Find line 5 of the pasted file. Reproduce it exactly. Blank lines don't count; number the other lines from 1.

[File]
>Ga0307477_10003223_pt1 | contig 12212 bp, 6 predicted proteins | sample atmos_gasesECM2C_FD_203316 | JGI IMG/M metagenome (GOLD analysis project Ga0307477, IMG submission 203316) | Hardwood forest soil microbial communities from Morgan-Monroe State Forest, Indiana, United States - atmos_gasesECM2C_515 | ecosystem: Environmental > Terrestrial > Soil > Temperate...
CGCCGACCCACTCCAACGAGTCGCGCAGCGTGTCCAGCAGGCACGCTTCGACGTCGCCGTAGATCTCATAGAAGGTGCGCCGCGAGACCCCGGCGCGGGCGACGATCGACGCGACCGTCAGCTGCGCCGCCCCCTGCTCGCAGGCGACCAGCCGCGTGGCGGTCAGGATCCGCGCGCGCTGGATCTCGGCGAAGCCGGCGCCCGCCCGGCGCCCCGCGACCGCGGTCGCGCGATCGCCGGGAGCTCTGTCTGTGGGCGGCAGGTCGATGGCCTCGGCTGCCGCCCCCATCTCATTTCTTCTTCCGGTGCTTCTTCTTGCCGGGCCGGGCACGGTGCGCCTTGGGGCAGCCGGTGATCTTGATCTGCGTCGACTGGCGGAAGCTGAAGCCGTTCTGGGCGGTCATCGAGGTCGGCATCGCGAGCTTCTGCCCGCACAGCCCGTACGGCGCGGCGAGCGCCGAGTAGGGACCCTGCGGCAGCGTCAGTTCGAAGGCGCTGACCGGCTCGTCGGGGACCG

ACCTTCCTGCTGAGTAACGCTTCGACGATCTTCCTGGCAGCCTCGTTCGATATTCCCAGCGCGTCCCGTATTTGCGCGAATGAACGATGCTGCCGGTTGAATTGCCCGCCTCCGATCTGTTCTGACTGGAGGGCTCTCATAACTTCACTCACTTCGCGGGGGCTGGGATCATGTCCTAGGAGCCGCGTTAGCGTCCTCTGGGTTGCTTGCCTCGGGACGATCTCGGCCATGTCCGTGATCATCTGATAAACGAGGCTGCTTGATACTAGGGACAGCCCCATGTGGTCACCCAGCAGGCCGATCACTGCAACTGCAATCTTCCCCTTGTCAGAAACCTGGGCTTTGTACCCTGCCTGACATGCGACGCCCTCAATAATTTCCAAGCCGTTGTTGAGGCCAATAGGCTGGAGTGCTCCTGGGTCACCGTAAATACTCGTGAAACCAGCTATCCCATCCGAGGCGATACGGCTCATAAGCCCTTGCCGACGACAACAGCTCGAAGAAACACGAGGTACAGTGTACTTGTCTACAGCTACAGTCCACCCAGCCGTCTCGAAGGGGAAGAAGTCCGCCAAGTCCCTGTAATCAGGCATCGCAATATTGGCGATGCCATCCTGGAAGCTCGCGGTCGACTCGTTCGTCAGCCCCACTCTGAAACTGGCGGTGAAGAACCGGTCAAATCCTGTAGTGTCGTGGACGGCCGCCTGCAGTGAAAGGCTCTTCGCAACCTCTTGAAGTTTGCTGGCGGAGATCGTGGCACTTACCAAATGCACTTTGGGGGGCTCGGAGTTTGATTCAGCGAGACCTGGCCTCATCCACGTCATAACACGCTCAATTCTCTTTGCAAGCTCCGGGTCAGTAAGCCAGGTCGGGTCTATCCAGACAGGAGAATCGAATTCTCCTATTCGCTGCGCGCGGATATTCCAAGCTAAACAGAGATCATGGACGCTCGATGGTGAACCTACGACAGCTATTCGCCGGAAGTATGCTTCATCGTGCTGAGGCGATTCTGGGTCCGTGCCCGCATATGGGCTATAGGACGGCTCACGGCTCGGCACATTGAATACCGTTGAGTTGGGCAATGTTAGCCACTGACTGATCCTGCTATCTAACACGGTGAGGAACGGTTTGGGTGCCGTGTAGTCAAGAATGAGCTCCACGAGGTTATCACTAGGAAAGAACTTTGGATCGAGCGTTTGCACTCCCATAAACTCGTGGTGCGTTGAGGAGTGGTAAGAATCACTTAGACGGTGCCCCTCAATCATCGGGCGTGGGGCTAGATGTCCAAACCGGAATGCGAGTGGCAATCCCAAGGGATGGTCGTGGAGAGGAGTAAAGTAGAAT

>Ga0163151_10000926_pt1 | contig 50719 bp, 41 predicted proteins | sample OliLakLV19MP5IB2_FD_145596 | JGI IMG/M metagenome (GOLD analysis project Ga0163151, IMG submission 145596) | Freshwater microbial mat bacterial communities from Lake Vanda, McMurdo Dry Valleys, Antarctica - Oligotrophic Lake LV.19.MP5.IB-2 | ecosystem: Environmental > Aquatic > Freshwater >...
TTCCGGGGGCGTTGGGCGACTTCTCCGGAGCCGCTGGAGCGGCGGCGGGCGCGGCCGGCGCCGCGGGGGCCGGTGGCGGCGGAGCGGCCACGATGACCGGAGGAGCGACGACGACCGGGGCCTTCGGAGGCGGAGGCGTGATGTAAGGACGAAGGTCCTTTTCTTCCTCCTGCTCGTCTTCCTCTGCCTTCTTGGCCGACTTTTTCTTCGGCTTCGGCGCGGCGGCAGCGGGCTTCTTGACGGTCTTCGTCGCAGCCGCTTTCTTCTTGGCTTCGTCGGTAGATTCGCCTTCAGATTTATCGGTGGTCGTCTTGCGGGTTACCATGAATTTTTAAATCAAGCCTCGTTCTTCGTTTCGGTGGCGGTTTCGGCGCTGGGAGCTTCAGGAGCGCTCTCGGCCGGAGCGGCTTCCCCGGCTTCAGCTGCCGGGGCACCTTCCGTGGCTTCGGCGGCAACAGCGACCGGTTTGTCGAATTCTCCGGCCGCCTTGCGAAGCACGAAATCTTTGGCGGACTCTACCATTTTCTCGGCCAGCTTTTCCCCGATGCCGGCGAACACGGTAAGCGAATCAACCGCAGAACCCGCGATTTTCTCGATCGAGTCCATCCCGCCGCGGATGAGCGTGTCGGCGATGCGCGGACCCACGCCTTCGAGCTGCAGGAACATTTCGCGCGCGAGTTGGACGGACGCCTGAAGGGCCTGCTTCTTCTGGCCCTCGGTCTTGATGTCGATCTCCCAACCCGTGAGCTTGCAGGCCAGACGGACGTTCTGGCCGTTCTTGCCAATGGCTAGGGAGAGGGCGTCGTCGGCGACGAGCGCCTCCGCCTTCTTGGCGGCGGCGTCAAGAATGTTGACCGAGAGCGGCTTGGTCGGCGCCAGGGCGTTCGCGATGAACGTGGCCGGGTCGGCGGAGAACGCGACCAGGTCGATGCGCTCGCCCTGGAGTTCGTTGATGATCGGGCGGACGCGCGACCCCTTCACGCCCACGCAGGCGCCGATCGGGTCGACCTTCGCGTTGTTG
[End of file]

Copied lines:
TTCCGGGGGCGTTGGGCGACTTCTCCGGAGCCGCTGGAGCGGCGGCGGGCGCGGCCGGCGCCGCGGGGGCCGGTGGCGGCGGAGCGGCCACGATGACCGGAGGAGCGACGACGACCGGGGCCTTCGGAGGCGGAGGCGTGATGTAAGGACGAAGGTCCTTTTCTTCCTCCTGCTCGTCTTCCTCTGCCTTCTTGGCCGACTTTTTCTTCGGCTTCGGCGCGGCGGCAGCGGGCTTCTTGACGGTCTTCGTCGCAGCCGCTTTCTTCTTGGCTTCGTCGGTAGATTCGCCTTCAGATTTATCGGTGGTCGTCTTGCGGGTTACCATGAATTTTTAAATCAAGCCTCGTTCTTCGTTTCGGTGGCGGTTTCGGCGCTGGGAGCTTCAGGAGCGCTCTCGGCCGGAGCGGCTTCCCCGGCTTCAGCTGCCGGGGCACCTTCCGTGGCTTCGGCGGCAACAGCGACCGGTTTGTCGAATTCTCCGGCCGCCTTGCGAAGCACGAAATCTTTGGCGGACTCTACCATTTTCTCGGCCAGCTTTTCCCCGATGCCGGCGAACACGGTAAGCGAATCAACCGCAGAACCCGCGATTTTCTCGATCGAGTCCATCCCGCCGCGGATGAGCGTGTCGGCGATGCGCGGACCCACGCCTTCGAGCTGCAGGAACATTTCGCGCGCGAGTTGGACGGACGCCTGAAGGGCCTGCTTCTTCTGGCCCTCGGTCTTGATGTCGATCTCCCAACCCGTGAGCTTGCAGGCCAGACGGACGTTCTGGCCGTTCTTGCCAATGGCTAGGGAGAGGGCGTCGTCGGCGACGAGCGCCTCCGCCTTCTTGGCGGCGGCGTCAAGAATGTTGACCGAGAGCGGCTTGGTCGGCGCCAGGGCGTTCGCGATGAACGTGGCCGGGTCGGCGGAGAACGCGACCAGGTCGATGCGCTCGCCCTGGAGTTCGTTGATGATCGGGCGGACGCGCGACCCCTTCACGCCCACGCAGGCGCCGATCGGGTCGACCTTCGCGTTGTTG